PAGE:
Late Tuesday afternoon has come word from the Portland Development Commission from its Centennial Mills Evaluation Committee that LAB Holding of Costa Mesa, California is the recommended development team - the winner in a three team race against developers Nitze-Stagen of Seattle and the Cordish Company of Baltimore to turn around this decaying local landmark. You can read the press release here, but it doesn't say too much yet about the decision. Before reading any comments coming up in Wednesday's papers, I'd assume the less ambitious, and therefore less costly, nature of the LAB proposal weighed in the developers' favor given the downturning economy and so forth. One would assume the Nitze-Stagen proposal finished second. I know The Oregonian's editors and numerous commenters here felt strongly that the Nitze-Stagen proposal, including a design team led by Zimmer Gunsul Frasca, was a good one. I also remember hearing more than one person say they weren't blown away by LAB's proposal in person several days ago. I'm still not completely sure which of these two I favored. Nitze-Stagen and ZGF seemed to have the highest quality plan, but maybe it was a little too ambitious. I'm not necessarily displeased to think that the original Centennial Mills buildings will seemingly be more prominent now that the LAB proposal has been chosen.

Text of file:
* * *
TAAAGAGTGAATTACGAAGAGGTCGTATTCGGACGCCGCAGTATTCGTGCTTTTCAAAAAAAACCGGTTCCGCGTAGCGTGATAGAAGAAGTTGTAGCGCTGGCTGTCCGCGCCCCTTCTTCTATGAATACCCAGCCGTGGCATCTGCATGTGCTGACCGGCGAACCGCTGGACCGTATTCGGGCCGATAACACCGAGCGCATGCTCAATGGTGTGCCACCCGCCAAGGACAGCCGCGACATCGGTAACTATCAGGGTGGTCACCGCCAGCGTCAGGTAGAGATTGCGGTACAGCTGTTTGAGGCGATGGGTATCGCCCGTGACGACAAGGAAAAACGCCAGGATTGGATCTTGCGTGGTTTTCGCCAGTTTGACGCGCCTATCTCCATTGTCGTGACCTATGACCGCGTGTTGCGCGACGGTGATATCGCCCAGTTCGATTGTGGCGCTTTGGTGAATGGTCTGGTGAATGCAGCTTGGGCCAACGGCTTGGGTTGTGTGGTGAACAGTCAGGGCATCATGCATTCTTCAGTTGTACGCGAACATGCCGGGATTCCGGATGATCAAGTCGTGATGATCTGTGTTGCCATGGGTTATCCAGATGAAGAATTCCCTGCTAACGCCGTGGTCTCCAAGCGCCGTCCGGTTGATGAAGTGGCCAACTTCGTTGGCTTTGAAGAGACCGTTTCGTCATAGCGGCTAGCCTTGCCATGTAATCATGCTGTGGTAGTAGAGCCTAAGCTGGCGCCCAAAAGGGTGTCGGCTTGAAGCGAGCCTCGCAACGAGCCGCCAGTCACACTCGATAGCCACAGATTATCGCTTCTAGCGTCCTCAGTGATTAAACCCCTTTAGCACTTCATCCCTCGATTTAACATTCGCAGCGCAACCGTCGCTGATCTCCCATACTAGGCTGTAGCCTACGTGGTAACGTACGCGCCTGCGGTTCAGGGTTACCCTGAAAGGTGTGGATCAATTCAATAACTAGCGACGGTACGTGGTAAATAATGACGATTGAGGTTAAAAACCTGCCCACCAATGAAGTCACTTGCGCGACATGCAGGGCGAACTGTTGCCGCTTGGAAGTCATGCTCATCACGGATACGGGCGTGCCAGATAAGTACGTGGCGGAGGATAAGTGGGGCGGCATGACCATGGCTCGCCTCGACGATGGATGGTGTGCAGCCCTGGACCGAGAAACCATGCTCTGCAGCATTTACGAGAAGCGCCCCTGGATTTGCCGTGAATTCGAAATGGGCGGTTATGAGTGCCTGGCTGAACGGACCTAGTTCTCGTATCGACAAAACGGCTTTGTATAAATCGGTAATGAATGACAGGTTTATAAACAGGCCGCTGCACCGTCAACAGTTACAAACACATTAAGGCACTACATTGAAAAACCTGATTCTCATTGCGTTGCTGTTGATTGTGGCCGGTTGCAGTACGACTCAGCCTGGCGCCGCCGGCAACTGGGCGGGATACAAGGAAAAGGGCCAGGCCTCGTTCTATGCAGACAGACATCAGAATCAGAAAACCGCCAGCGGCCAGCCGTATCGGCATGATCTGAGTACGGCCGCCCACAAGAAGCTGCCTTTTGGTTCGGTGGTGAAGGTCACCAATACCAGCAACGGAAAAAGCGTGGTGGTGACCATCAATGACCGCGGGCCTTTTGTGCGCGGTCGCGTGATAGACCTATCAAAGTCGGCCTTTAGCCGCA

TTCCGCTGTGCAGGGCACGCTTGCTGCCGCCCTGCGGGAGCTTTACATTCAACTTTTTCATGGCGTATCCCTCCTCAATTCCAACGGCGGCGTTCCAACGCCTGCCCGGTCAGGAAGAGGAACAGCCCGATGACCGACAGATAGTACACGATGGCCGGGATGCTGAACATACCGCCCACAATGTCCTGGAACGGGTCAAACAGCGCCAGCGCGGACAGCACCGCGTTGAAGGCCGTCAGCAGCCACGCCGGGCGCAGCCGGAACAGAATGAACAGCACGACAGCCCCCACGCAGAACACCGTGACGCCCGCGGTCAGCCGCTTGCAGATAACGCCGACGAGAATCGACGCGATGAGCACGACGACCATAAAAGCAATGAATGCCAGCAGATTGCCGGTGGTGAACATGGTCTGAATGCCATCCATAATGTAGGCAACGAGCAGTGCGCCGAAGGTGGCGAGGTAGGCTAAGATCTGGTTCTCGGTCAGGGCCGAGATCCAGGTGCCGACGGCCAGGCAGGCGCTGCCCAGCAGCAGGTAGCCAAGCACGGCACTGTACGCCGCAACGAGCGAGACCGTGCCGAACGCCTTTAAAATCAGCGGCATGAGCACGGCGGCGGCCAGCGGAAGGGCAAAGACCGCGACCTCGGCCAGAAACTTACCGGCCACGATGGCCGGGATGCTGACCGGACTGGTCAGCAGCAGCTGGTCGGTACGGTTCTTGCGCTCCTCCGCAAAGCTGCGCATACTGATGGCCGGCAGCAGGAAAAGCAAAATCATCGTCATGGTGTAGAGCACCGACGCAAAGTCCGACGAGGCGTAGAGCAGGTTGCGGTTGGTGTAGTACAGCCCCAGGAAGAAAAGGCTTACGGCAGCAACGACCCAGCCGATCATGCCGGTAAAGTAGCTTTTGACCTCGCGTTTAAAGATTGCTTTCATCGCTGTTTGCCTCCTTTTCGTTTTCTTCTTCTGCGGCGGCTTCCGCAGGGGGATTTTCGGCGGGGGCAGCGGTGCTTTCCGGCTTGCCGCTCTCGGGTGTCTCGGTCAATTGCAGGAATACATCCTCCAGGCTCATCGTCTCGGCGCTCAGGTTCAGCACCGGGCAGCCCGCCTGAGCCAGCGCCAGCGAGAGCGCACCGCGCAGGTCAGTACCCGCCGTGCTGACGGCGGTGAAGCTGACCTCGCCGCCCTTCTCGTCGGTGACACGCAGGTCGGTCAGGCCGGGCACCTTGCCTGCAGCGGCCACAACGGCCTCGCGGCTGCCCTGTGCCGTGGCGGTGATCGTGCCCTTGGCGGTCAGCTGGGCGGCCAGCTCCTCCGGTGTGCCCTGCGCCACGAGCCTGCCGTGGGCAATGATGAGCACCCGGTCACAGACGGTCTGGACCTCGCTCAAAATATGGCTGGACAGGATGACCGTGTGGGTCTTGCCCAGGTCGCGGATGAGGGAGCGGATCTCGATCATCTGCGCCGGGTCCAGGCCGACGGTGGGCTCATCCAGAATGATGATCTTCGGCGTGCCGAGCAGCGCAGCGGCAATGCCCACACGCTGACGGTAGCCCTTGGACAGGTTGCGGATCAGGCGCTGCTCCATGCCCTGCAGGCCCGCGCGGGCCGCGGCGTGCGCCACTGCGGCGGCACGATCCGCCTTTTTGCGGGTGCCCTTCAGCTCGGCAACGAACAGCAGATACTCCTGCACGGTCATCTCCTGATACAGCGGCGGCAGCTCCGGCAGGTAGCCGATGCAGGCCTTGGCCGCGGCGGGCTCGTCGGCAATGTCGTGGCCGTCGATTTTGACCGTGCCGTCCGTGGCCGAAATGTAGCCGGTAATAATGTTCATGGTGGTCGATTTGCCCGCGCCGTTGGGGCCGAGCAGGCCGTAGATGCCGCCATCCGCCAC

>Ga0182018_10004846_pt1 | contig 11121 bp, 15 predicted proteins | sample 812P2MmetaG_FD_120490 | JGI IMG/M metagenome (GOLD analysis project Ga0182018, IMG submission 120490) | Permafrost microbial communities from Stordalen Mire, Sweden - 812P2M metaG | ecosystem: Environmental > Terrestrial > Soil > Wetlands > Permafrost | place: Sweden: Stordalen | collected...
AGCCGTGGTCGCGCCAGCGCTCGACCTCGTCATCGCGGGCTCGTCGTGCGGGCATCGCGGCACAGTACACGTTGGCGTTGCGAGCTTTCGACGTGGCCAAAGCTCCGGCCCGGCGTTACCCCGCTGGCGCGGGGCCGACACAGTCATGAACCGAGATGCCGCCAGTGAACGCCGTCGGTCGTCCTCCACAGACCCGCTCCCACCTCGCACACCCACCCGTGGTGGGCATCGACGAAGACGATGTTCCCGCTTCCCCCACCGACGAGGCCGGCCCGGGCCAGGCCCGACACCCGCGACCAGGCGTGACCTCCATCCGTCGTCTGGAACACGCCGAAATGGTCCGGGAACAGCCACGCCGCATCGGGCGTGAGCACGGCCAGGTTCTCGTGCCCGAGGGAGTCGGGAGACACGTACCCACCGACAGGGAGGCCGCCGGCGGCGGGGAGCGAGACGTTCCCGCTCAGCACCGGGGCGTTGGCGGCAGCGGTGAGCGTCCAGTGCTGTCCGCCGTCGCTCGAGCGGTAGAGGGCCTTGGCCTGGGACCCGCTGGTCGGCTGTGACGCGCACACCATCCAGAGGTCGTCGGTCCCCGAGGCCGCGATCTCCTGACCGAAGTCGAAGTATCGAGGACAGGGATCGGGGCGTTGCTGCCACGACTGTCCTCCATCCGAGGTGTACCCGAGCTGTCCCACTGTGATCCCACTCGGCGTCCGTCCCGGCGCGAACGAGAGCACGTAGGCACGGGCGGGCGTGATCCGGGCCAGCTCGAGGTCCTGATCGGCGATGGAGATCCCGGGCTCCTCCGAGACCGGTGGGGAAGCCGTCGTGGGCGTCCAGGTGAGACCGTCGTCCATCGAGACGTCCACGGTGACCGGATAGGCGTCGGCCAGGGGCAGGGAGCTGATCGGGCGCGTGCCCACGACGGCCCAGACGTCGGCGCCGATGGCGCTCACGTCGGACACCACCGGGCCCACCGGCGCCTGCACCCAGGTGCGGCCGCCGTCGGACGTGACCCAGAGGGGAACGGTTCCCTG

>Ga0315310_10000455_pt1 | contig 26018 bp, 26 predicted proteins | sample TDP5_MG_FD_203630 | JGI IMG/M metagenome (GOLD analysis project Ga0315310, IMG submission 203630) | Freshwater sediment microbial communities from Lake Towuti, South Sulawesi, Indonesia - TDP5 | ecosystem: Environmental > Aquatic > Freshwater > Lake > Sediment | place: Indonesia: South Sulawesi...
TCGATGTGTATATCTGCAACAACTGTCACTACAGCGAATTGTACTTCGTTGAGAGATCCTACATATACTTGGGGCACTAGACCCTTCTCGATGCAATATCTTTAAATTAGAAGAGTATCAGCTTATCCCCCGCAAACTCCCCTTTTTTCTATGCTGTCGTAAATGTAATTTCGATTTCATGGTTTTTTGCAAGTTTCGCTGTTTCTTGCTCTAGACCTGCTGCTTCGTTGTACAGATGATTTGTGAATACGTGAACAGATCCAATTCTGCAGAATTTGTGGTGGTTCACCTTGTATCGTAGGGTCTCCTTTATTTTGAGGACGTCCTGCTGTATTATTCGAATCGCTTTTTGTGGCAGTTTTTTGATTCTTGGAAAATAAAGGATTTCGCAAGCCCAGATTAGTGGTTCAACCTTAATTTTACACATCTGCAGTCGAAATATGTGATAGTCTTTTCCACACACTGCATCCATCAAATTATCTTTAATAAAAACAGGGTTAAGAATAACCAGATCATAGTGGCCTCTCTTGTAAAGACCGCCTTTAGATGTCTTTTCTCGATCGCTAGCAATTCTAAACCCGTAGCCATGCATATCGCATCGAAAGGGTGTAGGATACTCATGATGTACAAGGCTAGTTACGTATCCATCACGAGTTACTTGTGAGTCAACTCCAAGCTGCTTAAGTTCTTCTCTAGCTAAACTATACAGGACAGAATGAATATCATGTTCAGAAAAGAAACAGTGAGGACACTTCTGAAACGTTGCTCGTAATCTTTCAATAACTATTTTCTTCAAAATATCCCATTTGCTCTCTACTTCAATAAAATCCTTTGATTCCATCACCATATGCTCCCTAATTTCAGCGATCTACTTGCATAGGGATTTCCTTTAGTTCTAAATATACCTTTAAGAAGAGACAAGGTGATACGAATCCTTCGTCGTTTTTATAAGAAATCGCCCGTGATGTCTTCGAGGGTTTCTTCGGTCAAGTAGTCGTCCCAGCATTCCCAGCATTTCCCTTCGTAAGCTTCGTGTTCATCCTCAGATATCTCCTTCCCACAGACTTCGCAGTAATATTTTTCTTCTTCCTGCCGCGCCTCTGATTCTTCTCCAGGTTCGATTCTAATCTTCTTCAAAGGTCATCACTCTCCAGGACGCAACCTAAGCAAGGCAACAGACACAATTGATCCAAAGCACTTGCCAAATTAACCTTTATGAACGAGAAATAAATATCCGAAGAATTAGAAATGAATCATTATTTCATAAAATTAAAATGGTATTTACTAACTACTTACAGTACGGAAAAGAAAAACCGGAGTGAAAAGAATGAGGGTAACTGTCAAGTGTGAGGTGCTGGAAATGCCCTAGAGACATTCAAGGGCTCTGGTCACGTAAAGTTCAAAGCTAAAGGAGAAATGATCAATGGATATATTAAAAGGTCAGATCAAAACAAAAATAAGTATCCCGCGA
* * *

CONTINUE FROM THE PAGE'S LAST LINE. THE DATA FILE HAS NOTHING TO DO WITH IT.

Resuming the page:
March 11th, 2008

Architectural Revision
Brendan in Where